A study that followed 170,000 Swedish men (average age 62) for 9.6 years found that high levels of physical fitness were associated with a markedly reduced risk for lung cancer or colon cancer, and reduced risk for death from cancers of the colon, lung or prostate (JAMA Netw Open, June 29, 2023;6(6):e2321102), Physical fitness was measured by having the subjects exercise vigorously on a stationary bicycle to determine the maximal amount of oxygen they could use (VO2max).

High levels of fitness were not associated with reduced risk for incidence of prostate cancer, possibly because men who are regular exercisers may be more likely to attend prostate cancer screening programs, so they are more likely to be diagnosed with prostate cancer. Most men live for many years after being diagnosed with prostate cancer.

How Level of Physical Fitness Can Affect Cancer Risk
A report in the British Medical Bulletin, “Why exercise has a crucial role in cancer prevention, risk reduction and improved outcomes” is the best article I have seen on the many ways exercise can reduce risk for cancers and for deaths from cancers (BMB, September 2021;139(1):100–119). The authors’ list of the benefits of a regular exercise program includes:
• helping to prevent high rises in insulin that cause cancer cells to grow (Cancer Causes and Control, 2011; 22(6):811-826)
• reducing cancer-stimulating hormones (Obes Rev, 2015;16:473–87)
• reducing inflammation that is a primary driver of cancer (J Am Geriatr Soc, 2008;56:2045–52)
• strengthening the immune system to help control cancer (J Am Geriatr Soc, 2008;56:2045–52)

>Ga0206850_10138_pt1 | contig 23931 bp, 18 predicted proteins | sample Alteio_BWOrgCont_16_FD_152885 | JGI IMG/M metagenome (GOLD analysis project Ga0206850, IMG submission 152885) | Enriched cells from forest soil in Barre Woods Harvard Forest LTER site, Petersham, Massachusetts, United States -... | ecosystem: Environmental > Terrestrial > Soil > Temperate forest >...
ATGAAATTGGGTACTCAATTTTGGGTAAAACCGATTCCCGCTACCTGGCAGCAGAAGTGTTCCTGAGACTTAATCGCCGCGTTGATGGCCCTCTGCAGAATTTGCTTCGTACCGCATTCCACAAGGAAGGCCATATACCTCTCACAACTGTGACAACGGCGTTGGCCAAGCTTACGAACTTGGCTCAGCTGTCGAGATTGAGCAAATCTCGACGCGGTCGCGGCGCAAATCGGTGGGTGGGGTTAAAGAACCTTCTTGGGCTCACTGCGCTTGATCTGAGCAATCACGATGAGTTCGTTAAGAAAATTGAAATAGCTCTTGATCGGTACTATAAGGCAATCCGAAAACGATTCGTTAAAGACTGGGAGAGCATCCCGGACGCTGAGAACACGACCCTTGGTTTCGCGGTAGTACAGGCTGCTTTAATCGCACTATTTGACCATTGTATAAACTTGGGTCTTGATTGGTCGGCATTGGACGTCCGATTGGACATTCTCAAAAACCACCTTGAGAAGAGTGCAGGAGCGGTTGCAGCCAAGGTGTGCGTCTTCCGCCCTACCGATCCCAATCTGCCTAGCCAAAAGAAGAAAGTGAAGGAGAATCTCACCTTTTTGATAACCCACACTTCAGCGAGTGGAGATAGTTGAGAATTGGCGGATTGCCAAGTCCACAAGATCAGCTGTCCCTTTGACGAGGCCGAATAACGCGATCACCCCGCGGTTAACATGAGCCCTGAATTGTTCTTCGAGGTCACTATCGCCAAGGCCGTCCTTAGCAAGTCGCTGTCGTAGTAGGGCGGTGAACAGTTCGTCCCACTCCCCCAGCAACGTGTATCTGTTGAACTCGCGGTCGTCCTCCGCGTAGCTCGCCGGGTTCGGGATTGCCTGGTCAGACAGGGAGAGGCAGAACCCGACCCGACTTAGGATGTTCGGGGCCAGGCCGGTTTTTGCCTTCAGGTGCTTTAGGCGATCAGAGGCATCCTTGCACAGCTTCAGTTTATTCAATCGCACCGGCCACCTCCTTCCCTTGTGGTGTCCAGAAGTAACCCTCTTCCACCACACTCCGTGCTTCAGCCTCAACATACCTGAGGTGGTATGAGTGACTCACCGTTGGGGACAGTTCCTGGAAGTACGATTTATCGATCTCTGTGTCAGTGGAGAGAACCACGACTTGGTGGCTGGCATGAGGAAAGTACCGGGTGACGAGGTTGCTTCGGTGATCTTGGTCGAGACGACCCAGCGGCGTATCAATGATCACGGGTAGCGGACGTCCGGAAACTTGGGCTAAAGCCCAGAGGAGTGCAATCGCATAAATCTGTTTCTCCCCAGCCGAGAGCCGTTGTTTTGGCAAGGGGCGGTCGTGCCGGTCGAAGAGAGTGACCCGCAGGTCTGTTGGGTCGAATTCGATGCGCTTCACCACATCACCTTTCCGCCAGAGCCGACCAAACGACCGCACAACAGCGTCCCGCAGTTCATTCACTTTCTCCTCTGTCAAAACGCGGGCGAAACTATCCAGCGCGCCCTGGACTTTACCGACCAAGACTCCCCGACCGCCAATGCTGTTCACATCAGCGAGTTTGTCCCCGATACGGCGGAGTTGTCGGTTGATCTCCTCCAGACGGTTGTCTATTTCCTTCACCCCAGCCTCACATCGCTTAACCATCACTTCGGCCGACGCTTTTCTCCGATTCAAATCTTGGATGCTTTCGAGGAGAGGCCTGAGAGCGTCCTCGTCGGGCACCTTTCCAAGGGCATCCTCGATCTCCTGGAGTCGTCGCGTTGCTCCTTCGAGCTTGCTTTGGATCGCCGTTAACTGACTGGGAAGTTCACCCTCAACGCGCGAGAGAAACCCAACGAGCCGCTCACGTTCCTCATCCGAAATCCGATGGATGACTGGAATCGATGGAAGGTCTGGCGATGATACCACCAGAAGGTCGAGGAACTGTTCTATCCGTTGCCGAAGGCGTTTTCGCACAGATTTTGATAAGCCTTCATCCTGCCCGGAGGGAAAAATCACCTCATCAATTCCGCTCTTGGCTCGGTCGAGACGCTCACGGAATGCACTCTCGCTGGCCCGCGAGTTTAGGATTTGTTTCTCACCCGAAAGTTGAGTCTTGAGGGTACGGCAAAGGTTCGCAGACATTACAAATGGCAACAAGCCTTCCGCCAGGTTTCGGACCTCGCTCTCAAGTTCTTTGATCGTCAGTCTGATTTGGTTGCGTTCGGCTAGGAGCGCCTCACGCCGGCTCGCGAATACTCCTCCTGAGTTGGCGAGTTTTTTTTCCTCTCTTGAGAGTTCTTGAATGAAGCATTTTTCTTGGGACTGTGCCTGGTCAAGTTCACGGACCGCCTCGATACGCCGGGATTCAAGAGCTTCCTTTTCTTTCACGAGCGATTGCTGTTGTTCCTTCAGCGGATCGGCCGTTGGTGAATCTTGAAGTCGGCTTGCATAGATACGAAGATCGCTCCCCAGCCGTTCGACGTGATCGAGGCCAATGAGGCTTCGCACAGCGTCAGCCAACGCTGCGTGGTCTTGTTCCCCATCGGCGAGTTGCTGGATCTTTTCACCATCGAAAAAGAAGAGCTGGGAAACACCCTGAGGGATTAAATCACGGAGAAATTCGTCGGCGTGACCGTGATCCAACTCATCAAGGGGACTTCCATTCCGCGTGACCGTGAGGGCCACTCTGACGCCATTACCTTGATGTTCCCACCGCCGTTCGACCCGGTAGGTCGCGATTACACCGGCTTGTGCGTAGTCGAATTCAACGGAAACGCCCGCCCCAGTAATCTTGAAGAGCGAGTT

• altering the metabolism of bile acids that increase cancer risk (Cancer Epidemiology, Biomarkers & Prevention, 2009; 18(5):1591-1598)
• decreasing exposure of the gastrointestinal tract to many carcinogens, since exercise moves food through your intestines faster (Mutation Research, 2005; 589(1):47-65)
• helping to control excess weight (J Clin Oncol, 2005;23:3830–42)
• reducing high leptin levels that are associated with increased cancer risk (Obes Rev, 2015;16:473–87)
• raising vitamin D levels (from outdoor exercise) that are associated with reduced cancer risk (J Clin Oncol, 2014;32:2430–9)
• reducing insulin-like-growth factor that is associated with increased cancer risk (J Natl Cancer Inst, 2000;92:1472–89)
• helping to promote tissue repair from damage from altered cancer cells (Breast Cancer Res Treat, 2009;115:213–20)
• increasing anti-oxidant enzymes to protect against environmental and oxidating carcinogens (Free Radic Biol Med, 2008;44:126–31)

My Recommendations
If you do not have a regular exercise program, check with your doctor to see if you have any conditions that might cause exercise to harm you. Then see my article on How to Start an Exercise Program. I hope that this will inspire you to start exercising so you are not willfully shortening your life.